“Know me for my abilities, not my disability.” – Robert M. Hensel

Mujahid Karim, otherwise known as Muji, has had a passion for sports for as long as he can remember. He even took this passion further than most when he decided to go to the University of New Hampshire to play division 1 football as a Wildcat. He has identified with sports his entire life; they were a part of the person he was.

MujiIn 2011, Muji was in a bad car accident that made him now also identify as a bi-lateral leg and partial-hand amputee.

“When the doctors told me that, because of the severity of the burns to my residual limbs, it would be at least a year and a half before I could use prosthetics or even think about walking again,” says Muji. “And let’s just say I became a little anti-authority.”

Having to recover from something – both physically and mentally – takes a toll on even the strongest people. But because Muji had been an athlete for so long, he thought his journey would be different. He admits it became overwhelming at times, and that he just tried to think of things day-to-day and week-to-week.

Muji decided to stop focusing on what he couldn’t do anymore, and instead just did what he could. He was determined to make his recovery different, to put all those years of hard work to use. Five months later, Muji was walking. An entire year earlier than expected.

As time went on, weeks became months, and months became years, Muji was determined to reclaim his identity as an athlete – able-bodied or not. He started walking faster and lifting weights, and even moving to the treadmill – things he didn’t think he could do.

Muji’s journey was different. And not just because he was in good physical shape, but because the mindset behind his accomplishments is unbelievably steadfast. After years of hard work and recuperating, Muji put on his first pair of running blades and hasn’t stopped running since.

“At first I definitely needed some assistance,” Muji admits. “But by the end of the clinic I was at, I was jogging up and down the field on my own and I thought, ‘wow, I could actually be really good at this.’”

From that moment on, he was addicted to the speed and the idea of moving fast after being confined to slow movements for two years. It was at this running clinic that Muji met Joe Walsh, president of Adaptive Sports New England, and told him his story. Immediately, he wanted to help Muji; he wanted to be a resource for him. Joe gave Muji access to trainings and clinics that taught him an entirely new way to run.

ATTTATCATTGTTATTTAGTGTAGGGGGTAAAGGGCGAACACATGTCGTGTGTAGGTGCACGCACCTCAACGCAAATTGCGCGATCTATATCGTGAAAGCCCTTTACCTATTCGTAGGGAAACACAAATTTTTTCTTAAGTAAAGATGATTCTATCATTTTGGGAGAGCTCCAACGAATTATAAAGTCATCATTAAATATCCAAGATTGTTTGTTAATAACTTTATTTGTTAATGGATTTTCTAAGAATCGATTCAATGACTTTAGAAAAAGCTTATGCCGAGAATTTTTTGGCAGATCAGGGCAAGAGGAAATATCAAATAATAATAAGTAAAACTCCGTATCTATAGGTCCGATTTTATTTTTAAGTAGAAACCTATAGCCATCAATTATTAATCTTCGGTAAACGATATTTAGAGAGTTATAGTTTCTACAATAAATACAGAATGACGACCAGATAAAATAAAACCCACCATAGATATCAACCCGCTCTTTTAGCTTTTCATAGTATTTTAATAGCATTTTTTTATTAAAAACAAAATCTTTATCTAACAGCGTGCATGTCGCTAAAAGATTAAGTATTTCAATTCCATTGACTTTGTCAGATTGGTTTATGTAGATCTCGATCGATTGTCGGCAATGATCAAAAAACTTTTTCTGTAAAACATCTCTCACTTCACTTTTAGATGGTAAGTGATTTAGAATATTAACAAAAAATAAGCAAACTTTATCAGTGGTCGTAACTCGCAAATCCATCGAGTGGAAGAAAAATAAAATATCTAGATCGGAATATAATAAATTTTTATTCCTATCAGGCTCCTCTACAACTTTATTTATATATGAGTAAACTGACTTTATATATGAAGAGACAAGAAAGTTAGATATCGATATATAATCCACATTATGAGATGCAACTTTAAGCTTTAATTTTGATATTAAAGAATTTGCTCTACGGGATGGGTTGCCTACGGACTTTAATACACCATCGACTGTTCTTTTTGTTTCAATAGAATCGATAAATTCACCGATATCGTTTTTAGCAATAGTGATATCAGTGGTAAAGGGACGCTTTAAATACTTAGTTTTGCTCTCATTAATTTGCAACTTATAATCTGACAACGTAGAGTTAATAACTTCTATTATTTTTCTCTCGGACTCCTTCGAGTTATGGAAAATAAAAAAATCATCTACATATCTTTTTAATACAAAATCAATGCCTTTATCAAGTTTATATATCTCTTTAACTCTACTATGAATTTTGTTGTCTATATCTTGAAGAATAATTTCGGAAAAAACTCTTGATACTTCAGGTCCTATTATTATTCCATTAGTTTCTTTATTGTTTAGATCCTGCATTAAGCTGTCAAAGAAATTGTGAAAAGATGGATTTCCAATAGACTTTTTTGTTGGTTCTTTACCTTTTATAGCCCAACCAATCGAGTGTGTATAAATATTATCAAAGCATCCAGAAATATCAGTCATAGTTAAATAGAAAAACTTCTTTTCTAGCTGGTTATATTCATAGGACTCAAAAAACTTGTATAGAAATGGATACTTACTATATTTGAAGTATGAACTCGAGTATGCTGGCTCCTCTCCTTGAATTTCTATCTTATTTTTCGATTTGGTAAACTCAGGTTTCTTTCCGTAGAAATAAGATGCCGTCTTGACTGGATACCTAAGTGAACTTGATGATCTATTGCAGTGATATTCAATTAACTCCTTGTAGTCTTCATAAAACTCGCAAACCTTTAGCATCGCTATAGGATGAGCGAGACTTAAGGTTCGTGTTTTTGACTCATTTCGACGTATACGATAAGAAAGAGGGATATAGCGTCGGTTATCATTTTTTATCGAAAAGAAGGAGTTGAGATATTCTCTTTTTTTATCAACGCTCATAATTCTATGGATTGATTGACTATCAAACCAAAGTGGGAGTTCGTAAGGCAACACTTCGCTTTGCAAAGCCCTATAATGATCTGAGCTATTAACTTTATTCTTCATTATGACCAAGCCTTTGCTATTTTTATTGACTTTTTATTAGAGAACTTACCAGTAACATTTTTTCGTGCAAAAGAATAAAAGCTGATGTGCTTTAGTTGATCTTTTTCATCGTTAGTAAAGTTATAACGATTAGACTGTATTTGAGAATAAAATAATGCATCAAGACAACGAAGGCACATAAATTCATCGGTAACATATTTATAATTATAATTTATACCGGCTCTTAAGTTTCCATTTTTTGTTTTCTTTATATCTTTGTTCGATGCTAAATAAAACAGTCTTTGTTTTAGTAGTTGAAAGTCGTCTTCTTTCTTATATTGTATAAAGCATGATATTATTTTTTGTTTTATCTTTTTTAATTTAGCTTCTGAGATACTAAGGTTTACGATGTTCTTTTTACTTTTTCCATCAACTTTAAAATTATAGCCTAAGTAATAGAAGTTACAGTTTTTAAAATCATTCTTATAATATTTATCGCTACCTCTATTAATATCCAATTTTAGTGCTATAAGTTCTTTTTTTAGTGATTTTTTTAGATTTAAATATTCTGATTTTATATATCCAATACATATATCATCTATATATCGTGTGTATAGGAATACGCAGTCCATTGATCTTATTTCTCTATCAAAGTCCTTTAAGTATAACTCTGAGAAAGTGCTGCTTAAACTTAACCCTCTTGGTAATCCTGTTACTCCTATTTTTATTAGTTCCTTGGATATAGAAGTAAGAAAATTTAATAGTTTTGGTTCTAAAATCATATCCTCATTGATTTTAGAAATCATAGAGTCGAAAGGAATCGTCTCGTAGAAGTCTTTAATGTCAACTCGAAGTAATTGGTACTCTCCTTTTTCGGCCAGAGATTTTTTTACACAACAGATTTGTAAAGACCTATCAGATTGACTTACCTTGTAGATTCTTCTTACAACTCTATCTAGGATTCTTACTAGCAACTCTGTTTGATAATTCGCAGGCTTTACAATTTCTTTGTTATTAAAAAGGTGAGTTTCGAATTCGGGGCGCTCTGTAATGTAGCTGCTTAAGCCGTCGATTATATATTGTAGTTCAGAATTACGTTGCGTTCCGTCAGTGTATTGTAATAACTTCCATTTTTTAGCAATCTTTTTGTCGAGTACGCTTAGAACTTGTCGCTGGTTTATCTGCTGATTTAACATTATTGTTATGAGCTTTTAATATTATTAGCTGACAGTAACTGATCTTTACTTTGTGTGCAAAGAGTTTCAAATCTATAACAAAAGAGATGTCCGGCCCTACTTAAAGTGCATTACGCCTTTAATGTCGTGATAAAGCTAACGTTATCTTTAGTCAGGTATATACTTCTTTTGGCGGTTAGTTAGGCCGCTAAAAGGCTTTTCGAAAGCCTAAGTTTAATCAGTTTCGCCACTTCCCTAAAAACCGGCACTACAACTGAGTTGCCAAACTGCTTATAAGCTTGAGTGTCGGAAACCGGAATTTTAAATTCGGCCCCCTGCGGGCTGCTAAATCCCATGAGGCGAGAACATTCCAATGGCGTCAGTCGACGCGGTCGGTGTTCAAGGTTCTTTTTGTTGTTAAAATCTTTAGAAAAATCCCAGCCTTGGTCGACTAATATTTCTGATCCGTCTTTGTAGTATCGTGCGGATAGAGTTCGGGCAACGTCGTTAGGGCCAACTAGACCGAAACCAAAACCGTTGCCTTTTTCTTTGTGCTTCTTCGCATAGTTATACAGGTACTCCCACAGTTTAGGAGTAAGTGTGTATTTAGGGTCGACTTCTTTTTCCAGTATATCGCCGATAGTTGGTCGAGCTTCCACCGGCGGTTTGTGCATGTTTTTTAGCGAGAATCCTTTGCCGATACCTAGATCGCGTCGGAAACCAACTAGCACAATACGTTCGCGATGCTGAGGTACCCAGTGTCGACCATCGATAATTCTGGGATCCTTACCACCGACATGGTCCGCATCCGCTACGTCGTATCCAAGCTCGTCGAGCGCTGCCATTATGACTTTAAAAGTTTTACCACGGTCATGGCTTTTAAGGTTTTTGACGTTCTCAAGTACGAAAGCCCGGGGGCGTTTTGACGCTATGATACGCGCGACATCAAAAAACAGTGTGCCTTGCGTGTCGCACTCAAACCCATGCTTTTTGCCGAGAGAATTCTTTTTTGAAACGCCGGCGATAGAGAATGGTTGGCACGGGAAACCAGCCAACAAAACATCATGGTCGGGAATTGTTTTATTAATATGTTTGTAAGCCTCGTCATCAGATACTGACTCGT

“I was a completely different animal now,” said Muji. “I was using two different running styles with every step I took.”

Muji considers himself a competitor at heart, but says running was just about the opportunity to compete, not the competition itself. Winning has never been his sole focus, and Muji truly enjoys the entire process of training and reaching new milestones on a personal level.

Because of all of his hard work, Muji is now a contender for the U.S. Paralympic team for the upcoming games in Rio. For Muji to get to this point, he has challenged himself on a daily basis. Once he wrapped his mind around this actually being a possibility, he only worked harder and harder until he was able to complete his first full post-injury run at the Fall 2014 Paralympic Experience.

He has been training, researching and most importantly, running his way to the qualifiers this year. Competition after competition, Muji strives to do better and get to a point where he can compete at the Paralympics. The fact that this is now a possibility still blows his mind, and when he looks back on people trying to tell him how things were going to go, what to do and when to do it, he wants other adaptive athletes to figure out what’s best for them.

“These past ten months, I’ve been training on my own, figuring out what works for me and what doesn’t,” says Muji. “I think this is where adaptive athletes are similar – they have some sort of ailment that holds them back, but we all have the mindset that it won’t hold us back.”

When asked what sticks out the most from his journey, Muji says, “Everyone’s goal is going to be different, but what I’ve realized through all of this is that my quality of life just keeps getting better the harder I work. I have a 20 month old son, and being able to just pick him up, play with him, take him to the park – it’s all a bi-product of the work I’ve put in to become a Paralympic athlete.

At the beginning, Muji had all these thoughts of ‘would I be able to do these things?’ And he proves that he can every day.

If you live in the Greater Boston area and you have a physical disability or a visual impairment, we’d love to meet you at the upcoming Paralympic Experience, happening on April 24, 2016 at Boston College High School in Dorchester. The Paralympic Experience is a one-day, multi-sport, introductory clinic for youth and adults to try Paralympic sports and to meet staff from adaptive sport programs from Boston and across New England. For more information and to register, please visit our Eventbrite page. We hope to see you there!